The year of the Horse begins February 8, and all 1.1 million city students will have the day off school to celebrate. NY1's Lindsey Christ, has more on the latest addition to the public school holiday schedule.

Public school students are used to having time off on New Year's Day and Rosh Hashanah, the Jewish New Year. Now, the Lunar New Year will enjoy similar status.

"It's an official school holiday, like Christmas," said Mayor Bill de Blasio.

The Lunar New Year, which will be February 8 in 2016, is celebrated across Asia and by many of the city's 175,000 public school students of Asian decent. Take P.S. 32 in Chinatown, where less than one-third of the students attended on that day last year.

"The Asian-American community continues to grow and mature, and the move to establish a school holiday is the right and fair decision," said Rep. Grace Meng of Queens.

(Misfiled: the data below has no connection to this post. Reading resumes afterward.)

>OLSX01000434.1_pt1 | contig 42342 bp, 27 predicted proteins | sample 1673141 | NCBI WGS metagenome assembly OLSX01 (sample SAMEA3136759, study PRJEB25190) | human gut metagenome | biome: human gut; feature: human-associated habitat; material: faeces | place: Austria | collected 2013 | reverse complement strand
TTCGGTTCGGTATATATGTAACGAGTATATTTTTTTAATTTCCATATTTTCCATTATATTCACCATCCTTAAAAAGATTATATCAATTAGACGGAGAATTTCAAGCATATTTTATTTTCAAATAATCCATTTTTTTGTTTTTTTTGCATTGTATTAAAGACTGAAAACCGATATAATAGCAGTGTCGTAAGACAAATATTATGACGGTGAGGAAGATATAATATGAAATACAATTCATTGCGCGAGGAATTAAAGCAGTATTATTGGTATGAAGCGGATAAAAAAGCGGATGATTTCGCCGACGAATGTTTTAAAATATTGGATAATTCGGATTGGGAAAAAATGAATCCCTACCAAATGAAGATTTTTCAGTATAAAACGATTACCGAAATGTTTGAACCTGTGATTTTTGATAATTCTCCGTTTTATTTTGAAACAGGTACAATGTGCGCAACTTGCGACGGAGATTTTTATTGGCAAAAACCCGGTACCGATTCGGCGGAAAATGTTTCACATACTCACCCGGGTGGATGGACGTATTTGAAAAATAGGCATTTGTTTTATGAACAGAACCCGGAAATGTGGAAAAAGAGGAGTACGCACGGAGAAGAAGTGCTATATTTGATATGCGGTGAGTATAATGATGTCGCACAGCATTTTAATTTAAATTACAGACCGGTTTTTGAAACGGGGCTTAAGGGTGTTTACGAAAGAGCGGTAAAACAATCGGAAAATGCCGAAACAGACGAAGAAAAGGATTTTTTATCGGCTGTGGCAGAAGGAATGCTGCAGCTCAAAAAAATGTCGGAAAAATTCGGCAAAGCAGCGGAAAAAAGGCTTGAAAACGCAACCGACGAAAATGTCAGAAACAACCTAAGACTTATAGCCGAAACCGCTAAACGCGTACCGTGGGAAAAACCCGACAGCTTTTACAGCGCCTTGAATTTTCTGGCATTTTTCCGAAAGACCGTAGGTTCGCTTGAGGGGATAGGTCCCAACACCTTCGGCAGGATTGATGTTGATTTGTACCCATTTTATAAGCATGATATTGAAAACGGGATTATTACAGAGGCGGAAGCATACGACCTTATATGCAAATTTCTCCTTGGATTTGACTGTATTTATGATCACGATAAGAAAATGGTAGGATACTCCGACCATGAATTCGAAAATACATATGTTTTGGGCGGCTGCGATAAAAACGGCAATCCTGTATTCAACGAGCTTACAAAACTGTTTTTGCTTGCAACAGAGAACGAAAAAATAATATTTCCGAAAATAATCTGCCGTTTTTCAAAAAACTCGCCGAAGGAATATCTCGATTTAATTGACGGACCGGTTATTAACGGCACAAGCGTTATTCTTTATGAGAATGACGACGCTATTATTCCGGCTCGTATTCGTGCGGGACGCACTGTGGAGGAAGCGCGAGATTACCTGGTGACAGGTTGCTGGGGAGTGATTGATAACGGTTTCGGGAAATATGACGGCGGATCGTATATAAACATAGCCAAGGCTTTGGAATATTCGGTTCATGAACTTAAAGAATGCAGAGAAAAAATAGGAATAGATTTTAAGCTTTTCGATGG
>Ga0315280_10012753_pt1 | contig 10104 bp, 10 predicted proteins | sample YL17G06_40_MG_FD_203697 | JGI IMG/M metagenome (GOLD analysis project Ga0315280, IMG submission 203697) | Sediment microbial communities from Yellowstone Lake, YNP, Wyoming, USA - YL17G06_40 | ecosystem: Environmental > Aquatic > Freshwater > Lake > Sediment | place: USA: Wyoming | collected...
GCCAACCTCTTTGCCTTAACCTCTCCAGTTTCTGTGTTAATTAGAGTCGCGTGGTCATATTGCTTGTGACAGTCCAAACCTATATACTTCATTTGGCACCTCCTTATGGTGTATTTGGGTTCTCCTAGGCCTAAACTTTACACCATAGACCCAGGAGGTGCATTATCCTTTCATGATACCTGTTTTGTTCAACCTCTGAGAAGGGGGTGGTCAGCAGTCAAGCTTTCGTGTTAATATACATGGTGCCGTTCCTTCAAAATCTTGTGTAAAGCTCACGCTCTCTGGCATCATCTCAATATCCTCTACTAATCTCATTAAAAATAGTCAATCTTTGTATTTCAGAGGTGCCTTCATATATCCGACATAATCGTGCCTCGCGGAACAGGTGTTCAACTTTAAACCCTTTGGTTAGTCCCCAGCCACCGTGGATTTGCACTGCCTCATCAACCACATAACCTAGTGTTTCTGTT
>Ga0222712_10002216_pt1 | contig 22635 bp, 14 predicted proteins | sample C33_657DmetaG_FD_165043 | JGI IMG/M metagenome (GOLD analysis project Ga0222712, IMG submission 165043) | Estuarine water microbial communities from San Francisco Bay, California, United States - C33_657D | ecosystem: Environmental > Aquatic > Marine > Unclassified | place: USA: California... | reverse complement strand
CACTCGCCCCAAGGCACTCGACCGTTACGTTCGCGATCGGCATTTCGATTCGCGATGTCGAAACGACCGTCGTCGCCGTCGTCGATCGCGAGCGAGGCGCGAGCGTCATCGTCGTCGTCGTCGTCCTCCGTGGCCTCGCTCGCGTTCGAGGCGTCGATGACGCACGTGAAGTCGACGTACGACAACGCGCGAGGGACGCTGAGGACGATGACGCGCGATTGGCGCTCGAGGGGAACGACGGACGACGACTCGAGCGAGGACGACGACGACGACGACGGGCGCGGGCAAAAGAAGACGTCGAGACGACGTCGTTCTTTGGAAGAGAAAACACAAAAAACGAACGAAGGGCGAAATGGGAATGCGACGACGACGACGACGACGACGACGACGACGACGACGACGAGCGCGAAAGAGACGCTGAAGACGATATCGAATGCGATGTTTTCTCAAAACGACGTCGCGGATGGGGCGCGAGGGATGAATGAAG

As a candidate, de Blasio had promised to make it a school holiday, but after he failed to act as mayor, state lawmakers took up the matter, advancing legislation this month to give city students the day off.

Monday evening, the mayor went on Twitter - in English, Korean and Mandarin - to say he's altering the school calendar after all.  

"It was taking us time to figure out how to do it right," de Blasio said. "Look, our friends in Albany were very aggressive, and that's part of the legislative process."

Actually, the change mean two more days off for students. Under the plan, two half days of school so teachers could to do administrative work will be replaced on the calendar by one full day of school and the new holiday. Another day off will be created so teachers still have time for administrative work and meetings.

In March, de Blasio designated two major Muslim holidays as days off school. But he says Lunar New Year is the last of the calendar changes.

"I don't intend to make any additions any time in the foreseeable future," he said.

Unsurprisingly, students are happy with the extra days off. Some parents who don't celebrate the holiday don't mind, either.

"Such a large community of Asian-American New Yorkers, and if it is important to them, it will be important to me," said Noah Kaufman, a public school parent.

Lunar New Year is already a school holiday in San Fransico and Tenafly, New Jersey.